Like most news these days, I first learned of Obama’s selection via Twitter early Friday morning. This sent many into a frenzy, and not just conservatives. Tweets had exploded and in usual fashion, it was an instant battle of wits (see list below). I immediately thought the news was the result of some prank that had somehow made its way into the trending topics.

Alas, it was no joke. I remember thinking, “Really? For what?” So, I did a quick Google news search and stumbled across this piece by Michael Russnow on Huffington Post, “Barack Obama, Nobel Peace Laureate: Whatever Happened to Awarding for Deeds Actually Done?” and found myself in total agreement when he wrote:

Whatever one might feel about Obama, he has not earned this singular award. Few American presidents have received it and of those who have it was bestowed after they’d been engaged in something special. … The time has not yet arrived and circumstances have not yet evolved where Barack Obama is anywhere near the point where he has earned this prize.

Iran’s Foreign Minister Manouchehr Mottaki called the decision “hasty” and “premature.” Al-Jazeera’s coverage framed Obama’s Nobel win as seemingly, “too far-fetched to believe.”

An Egyptian colleague summed up the vehement objections voiced by many to the Nobel committee’s choice by pointing out that Obama’s Cairo speech, cited as one the justifications for his selection, has not been followed with substantial change in US policy. … What, she asked, has Obama done to make the world a more peaceful or just place?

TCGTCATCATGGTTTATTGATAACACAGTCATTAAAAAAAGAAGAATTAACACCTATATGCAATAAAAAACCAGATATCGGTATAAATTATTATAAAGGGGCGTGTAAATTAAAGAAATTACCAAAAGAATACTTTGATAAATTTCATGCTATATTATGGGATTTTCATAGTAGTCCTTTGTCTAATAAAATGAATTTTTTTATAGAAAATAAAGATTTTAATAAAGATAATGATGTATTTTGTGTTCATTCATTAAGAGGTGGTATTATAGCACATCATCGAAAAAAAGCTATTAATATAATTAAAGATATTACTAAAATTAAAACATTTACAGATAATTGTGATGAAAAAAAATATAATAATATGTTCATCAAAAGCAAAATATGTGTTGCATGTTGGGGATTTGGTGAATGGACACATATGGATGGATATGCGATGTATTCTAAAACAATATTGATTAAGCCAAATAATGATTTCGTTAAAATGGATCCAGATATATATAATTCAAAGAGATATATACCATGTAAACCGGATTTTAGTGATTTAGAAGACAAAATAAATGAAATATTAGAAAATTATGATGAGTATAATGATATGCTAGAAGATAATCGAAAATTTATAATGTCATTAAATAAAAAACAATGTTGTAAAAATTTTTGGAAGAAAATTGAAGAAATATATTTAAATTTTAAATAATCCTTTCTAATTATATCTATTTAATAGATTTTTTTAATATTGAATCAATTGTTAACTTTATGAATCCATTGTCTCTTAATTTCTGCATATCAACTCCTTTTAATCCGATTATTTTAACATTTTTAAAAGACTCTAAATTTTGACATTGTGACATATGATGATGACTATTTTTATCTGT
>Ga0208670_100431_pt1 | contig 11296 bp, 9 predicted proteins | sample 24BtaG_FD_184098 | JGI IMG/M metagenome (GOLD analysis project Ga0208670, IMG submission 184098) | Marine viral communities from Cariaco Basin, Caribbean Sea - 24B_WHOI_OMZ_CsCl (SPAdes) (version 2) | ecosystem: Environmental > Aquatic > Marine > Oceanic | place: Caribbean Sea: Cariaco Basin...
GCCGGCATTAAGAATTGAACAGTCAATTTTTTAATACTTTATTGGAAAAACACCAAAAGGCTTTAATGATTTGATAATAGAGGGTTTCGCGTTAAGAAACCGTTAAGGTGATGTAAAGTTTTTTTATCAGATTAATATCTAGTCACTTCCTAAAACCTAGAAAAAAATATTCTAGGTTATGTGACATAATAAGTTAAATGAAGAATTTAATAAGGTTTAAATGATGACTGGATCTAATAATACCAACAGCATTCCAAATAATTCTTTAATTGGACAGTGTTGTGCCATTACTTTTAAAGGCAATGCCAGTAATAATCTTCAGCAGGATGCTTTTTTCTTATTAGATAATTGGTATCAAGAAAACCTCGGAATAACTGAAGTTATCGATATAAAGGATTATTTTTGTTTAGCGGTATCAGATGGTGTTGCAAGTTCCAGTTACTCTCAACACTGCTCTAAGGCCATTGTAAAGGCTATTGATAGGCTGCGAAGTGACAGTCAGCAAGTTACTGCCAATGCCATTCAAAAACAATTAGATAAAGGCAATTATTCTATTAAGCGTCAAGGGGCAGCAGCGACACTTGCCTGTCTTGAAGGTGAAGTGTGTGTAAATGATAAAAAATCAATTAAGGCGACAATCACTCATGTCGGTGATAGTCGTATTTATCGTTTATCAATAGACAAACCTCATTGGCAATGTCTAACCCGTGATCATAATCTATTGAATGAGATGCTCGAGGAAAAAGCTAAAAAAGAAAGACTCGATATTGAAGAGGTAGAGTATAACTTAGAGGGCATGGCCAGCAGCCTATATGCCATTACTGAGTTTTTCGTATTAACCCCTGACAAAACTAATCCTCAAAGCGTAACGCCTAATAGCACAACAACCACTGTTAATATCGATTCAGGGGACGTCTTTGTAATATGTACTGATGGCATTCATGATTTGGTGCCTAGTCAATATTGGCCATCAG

So, what now? What should President Obama do? Some have suggested that he set the prize aside and then go back to the Nobel Committee in three years. At that point, he can either accept or reject it based on what role the U.S. has played, under his leadership, in positively bringing peace to all the troubled corners of the world.

There was a healthy debate about achieving peace through strength on FOX News Sunday yesterday (edited video below via TPM). Liz Cheney suggested that since the U.S. military is the largest peacekeeping force in the world, President Obama should forgo the trip to Oslo in December and send the family of a fallen soldier to accept the award instead. Bill Kristol from The Weekly Standard suggested that president should refuse the award outright, but if he does accept it, he should do so on behalf of the U.S. military and deliver a pro-America speech. Juan Williams from National Public Radio offered, “They just honored the United States and our stature as the lone superpower in the world and our ability to bring peace and that acknowledgement is nothing that is intended to insult America or our military.”

Interesting logic. We didn’t become a superpower overnight or by accident. As the saying goes, “Freedom isn’t free.” Many have bravely sacrificed life and limb in the name of liberty to build our great nation.

If indeed the Nobel Committee, through this award, chose to recognize the men and women serving in the U.S. military for taking the fight to the terrorists, murderous thugs and tyrants, then President Obama should accept it in that spirit.

And he should do so on behalf of our country, his predecessors and all those who have ever proudly worn the uniform of the United States of America in the name of peace and freedom.


Barack Obama Wins Nobel Peace Prize Because His Last Name Isn’t Bush (FamousDC)

Top Twenty Twitter Reactions To Obama’s Nobel Prize (Patrick Gavin)

What Twitterers Thought of Giving Obama the Prize (TIME)